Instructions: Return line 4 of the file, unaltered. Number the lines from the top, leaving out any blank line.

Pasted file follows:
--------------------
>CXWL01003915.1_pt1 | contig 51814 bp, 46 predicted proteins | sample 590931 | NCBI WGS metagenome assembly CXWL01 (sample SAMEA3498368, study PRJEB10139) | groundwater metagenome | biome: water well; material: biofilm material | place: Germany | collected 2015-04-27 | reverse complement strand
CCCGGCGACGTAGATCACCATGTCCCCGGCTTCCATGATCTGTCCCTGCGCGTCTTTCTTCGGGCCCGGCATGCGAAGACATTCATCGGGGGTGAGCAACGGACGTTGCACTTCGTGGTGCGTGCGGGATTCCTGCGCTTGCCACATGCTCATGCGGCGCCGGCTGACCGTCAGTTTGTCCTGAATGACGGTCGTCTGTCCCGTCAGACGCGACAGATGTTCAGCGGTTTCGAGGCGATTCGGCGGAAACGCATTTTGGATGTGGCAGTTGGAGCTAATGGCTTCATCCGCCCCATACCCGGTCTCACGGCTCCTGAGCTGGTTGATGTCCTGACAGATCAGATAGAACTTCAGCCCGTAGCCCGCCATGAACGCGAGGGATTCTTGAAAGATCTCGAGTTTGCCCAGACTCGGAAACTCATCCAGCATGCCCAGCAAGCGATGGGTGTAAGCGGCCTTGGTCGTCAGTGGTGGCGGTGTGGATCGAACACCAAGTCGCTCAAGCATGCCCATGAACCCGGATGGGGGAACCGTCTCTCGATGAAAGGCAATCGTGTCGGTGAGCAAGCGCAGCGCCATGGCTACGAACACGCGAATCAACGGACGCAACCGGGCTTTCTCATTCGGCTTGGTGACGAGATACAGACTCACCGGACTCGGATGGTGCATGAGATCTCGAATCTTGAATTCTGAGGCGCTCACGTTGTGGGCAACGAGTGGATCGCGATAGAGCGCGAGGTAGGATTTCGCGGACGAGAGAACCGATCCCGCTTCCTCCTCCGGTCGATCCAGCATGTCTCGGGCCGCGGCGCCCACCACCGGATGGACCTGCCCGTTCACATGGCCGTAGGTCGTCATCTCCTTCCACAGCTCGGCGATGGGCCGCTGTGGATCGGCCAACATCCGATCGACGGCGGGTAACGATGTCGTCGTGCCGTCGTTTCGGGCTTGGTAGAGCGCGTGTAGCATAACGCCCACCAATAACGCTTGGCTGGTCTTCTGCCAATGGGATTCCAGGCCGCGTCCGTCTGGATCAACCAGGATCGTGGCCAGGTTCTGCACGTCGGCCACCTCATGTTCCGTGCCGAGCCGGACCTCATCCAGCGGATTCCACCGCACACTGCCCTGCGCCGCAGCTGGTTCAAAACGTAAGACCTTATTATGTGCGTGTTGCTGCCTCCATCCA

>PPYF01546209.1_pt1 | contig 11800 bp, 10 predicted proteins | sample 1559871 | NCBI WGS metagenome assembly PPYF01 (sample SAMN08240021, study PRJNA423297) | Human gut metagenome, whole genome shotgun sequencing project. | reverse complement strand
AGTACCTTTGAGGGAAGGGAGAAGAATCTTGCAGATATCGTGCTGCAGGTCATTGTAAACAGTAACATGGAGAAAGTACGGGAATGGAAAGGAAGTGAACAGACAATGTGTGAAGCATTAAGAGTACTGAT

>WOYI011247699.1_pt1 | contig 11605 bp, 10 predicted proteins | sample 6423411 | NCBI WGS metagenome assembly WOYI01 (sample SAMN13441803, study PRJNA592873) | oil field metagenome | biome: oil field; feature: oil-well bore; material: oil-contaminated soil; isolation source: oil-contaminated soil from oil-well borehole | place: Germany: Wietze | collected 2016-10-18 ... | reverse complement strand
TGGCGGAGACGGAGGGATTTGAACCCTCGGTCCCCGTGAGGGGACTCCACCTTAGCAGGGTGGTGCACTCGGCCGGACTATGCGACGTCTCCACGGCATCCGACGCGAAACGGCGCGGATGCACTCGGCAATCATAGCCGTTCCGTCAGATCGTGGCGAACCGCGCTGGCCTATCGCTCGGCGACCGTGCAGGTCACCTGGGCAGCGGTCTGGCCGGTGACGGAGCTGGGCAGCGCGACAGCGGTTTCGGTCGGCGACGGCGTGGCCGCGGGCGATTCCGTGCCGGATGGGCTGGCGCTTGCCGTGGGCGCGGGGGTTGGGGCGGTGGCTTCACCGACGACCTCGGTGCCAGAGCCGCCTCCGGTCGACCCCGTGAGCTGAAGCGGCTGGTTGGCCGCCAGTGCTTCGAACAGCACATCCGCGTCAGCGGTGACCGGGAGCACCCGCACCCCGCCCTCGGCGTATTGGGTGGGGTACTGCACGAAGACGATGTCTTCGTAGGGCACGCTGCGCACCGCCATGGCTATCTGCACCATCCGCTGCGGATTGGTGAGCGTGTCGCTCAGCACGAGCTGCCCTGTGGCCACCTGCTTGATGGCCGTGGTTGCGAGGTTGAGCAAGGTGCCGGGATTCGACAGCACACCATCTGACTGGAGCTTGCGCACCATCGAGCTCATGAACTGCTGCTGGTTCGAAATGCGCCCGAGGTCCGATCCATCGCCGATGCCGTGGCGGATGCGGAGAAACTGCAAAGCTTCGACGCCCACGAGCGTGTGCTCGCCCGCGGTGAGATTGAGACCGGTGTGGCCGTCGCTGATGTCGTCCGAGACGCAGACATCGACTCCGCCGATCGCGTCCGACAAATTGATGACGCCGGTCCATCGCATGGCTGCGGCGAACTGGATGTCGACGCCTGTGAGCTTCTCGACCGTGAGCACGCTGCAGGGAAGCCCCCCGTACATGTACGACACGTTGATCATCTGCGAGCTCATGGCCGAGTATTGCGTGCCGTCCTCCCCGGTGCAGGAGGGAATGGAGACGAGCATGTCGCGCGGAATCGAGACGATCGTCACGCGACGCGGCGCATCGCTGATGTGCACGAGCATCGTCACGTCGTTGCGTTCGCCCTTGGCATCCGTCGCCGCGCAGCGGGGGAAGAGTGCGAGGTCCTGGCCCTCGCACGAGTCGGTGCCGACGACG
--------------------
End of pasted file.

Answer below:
AGTACCTTTGAGGGAAGGGAGAAGAATCTTGCAGATATCGTGCTGCAGGTCATTGTAAACAGTAACATGGAGAAAGTACGGGAATGGAAAGGAAGTGAACAGACAATGTGTGAAGCATTAAGAGTACTGAT